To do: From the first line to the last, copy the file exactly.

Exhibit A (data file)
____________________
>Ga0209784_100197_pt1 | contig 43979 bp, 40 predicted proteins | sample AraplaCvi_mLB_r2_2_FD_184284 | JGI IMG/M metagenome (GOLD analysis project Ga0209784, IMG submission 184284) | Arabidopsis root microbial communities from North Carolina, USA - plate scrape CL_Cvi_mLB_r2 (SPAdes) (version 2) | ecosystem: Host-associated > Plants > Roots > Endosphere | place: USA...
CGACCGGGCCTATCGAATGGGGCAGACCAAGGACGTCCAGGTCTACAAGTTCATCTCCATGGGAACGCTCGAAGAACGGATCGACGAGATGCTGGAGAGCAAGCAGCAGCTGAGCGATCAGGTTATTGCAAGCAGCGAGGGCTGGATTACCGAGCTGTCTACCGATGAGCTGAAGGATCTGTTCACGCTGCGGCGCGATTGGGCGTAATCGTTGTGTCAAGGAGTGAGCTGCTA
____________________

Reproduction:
>Ga0209784_100197_pt1 | contig 43979 bp, 40 predicted proteins | sample AraplaCvi_mLB_r2_2_FD_184284 | JGI IMG/M metagenome (GOLD analysis project Ga0209784, IMG submission 184284) | Arabidopsis root microbial communities from North Carolina, USA - plate scrape CL_Cvi_mLB_r2 (SPAdes) (version 2) | ecosystem: Host-associated > Plants > Roots > Endosphere | place: USA...
CGACCGGGCCTATCGAATGGGGCAGACCAAGGACGTCCAGGTCTACAAGTTCATCTCCATGGGAACGCTCGAAGAACGGATCGACGAGATGCTGGAGAGCAAGCAGCAGCTGAGCGATCAGGTTATTGCAAGCAGCGAGGGCTGGATTACCGAGCTGTCTACCGATGAGCTGAAGGATCTGTTCACGCTGCGGCGCGATTGGGCGTAATCGTTGTGTCAAGGAGTGAGCTGCTA